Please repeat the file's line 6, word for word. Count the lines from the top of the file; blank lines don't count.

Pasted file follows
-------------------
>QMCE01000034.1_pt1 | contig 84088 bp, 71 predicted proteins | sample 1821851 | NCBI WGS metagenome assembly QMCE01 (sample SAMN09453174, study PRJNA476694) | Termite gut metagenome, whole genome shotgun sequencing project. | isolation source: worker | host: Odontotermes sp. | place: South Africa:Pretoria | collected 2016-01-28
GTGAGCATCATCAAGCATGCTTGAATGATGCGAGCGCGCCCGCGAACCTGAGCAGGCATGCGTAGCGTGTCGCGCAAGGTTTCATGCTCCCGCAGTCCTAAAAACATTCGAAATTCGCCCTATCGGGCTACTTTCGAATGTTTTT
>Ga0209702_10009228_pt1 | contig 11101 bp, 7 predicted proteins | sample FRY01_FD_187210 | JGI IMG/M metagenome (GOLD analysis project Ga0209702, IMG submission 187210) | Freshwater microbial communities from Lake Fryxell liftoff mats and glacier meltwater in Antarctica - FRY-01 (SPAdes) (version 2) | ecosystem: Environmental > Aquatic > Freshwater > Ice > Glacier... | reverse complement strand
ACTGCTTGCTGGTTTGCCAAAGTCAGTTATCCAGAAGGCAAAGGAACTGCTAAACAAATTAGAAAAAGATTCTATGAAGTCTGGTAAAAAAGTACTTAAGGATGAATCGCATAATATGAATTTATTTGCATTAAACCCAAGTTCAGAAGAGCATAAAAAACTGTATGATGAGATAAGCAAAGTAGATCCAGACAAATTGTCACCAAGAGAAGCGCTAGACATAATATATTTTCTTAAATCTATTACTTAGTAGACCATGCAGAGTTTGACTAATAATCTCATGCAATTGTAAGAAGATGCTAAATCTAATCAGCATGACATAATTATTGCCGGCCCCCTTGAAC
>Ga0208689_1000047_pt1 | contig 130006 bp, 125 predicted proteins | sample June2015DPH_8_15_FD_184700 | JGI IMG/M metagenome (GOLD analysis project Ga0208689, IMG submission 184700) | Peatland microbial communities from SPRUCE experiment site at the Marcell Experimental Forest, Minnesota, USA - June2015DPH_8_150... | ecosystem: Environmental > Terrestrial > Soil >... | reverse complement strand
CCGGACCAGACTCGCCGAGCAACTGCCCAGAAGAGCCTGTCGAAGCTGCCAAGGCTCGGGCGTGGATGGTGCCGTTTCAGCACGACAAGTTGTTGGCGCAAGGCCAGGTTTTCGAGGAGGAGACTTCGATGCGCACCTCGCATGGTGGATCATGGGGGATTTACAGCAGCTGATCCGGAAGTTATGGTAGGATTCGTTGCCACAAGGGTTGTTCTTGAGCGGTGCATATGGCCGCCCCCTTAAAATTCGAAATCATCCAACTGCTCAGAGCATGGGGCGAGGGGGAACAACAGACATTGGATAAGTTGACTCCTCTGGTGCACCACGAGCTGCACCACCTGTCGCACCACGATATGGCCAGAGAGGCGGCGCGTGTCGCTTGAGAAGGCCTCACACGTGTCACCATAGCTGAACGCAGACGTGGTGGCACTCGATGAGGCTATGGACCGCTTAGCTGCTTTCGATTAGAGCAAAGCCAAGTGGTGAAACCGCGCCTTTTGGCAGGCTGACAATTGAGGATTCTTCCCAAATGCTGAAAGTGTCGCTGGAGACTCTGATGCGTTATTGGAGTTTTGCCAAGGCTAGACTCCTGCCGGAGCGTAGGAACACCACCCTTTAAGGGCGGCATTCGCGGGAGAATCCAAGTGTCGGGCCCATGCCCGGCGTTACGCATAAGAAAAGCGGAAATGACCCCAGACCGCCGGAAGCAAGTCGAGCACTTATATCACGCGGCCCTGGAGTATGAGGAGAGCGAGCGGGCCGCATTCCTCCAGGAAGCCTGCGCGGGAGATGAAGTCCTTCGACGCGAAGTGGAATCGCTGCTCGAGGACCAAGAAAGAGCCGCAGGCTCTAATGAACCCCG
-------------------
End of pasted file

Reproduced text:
CCGGACCAGACTCGCCGAGCAACTGCCCAGAAGAGCCTGTCGAAGCTGCCAAGGCTCGGGCGTGGATGGTGCCGTTTCAGCACGACAAGTTGTTGGCGCAAGGCCAGGTTTTCGAGGAGGAGACTTCGATGCGCACCTCGCATGGTGGATCATGGGGGATTTACAGCAGCTGATCCGGAAGTTATGGTAGGATTCGTTGCCACAAGGGTTGTTCTTGAGCGGTGCATATGGCCGCCCCCTTAAAATTCGAAATCATCCAACTGCTCAGAGCATGGGGCGAGGGGGAACAACAGACATTGGATAAGTTGACTCCTCTGGTGCACCACGAGCTGCACCACCTGTCGCACCACGATATGGCCAGAGAGGCGGCGCGTGTCGCTTGAGAAGGCCTCACACGTGTCACCATAGCTGAACGCAGACGTGGTGGCACTCGATGAGGCTATGGACCGCTTAGCTGCTTTCGATTAGAGCAAAGCCAAGTGGTGAAACCGCGCCTTTTGGCAGGCTGACAATTGAGGATTCTTCCCAAATGCTGAAAGTGTCGCTGGAGACTCTGATGCGTTATTGGAGTTTTGCCAAGGCTAGACTCCTGCCGGAGCGTAGGAACACCACCCTTTAAGGGCGGCATTCGCGGGAGAATCCAAGTGTCGGGCCCATGCCCGGCGTTACGCATAAGAAAAGCGGAAATGACCCCAGACCGCCGGAAGCAAGTCGAGCACTTATATCACGCGGCCCTGGAGTATGAGGAGAGCGAGCGGGCCGCATTCCTCCAGGAAGCCTGCGCGGGAGATGAAGTCCTTCGACGCGAAGTGGAATCGCTGCTCGAGGACCAAGAAAGAGCCGCAGGCTCTAATGAACCCCG